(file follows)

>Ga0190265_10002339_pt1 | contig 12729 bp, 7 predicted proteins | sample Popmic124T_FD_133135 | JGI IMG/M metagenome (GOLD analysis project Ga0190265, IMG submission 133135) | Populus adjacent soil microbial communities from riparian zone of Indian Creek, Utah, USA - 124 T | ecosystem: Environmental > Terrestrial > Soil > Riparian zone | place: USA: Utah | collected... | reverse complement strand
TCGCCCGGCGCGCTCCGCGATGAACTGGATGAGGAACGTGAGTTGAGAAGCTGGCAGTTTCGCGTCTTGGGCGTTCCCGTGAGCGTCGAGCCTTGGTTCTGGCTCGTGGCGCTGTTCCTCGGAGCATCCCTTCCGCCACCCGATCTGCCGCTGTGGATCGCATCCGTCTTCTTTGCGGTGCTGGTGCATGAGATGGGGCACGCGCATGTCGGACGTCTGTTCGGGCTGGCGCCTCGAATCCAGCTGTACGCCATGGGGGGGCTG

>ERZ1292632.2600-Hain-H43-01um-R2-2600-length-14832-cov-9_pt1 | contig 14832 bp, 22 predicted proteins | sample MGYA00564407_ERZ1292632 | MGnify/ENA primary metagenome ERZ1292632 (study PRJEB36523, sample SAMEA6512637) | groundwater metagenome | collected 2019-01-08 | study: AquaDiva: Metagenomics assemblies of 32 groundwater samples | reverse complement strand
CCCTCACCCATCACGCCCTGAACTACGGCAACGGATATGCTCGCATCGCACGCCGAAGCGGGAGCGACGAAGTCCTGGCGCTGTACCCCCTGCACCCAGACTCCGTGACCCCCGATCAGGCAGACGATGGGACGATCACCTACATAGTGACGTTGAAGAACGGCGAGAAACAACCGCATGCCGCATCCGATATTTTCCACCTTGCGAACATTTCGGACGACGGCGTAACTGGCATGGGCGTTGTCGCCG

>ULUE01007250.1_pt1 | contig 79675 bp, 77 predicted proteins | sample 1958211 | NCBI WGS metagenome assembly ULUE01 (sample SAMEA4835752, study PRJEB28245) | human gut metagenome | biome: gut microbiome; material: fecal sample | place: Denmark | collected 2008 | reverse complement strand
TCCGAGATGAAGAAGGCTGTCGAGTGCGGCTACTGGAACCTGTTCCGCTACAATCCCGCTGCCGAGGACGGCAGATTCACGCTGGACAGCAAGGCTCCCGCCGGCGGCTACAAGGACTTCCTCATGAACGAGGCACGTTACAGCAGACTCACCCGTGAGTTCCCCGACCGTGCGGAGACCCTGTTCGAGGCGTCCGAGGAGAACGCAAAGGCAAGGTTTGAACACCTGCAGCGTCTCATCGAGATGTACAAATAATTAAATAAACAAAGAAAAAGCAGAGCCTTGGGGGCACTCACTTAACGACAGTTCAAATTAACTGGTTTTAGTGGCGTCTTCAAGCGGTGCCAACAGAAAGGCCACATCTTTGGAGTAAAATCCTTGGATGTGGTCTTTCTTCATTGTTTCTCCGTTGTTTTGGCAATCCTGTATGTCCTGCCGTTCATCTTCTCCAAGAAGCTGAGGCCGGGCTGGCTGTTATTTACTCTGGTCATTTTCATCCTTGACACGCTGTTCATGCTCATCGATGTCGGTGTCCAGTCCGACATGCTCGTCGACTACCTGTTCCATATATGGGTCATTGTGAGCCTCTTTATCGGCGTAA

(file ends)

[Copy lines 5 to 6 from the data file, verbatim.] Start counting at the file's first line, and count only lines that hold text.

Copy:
>ULUE01007250.1_pt1 | contig 79675 bp, 77 predicted proteins | sample 1958211 | NCBI WGS metagenome assembly ULUE01 (sample SAMEA4835752, study PRJEB28245) | human gut metagenome | biome: gut microbiome; material: fecal sample | place: Denmark | collected 2008 | reverse complement strand
TCCGAGATGAAGAAGGCTGTCGAGTGCGGCTACTGGAACCTGTTCCGCTACAATCCCGCTGCCGAGGACGGCAGATTCACGCTGGACAGCAAGGCTCCCGCCGGCGGCTACAAGGACTTCCTCATGAACGAGGCACGTTACAGCAGACTCACCCGTGAGTTCCCCGACCGTGCGGAGACCCTGTTCGAGGCGTCCGAGGAGAACGCAAAGGCAAGGTTTGAACACCTGCAGCGTCTCATCGAGATGTACAAATAATTAAATAAACAAAGAAAAAGCAGAGCCTTGGGGGCACTCACTTAACGACAGTTCAAATTAACTGGTTTTAGTGGCGTCTTCAAGCGGTGCCAACAGAAAGGCCACATCTTTGGAGTAAAATCCTTGGATGTGGTCTTTCTTCATTGTTTCTCCGTTGTTTTGGCAATCCTGTATGTCCTGCCGTTCATCTTCTCCAAGAAGCTGAGGCCGGGCTGGCTGTTATTTACTCTGGTCATTTTCATCCTTGACACGCTGTTCATGCTCATCGATGTCGGTGTCCAGTCCGACATGCTCGTCGACTACCTGTTCCATATATGGGTCATTGTGAGCCTCTTTATCGGCGTAA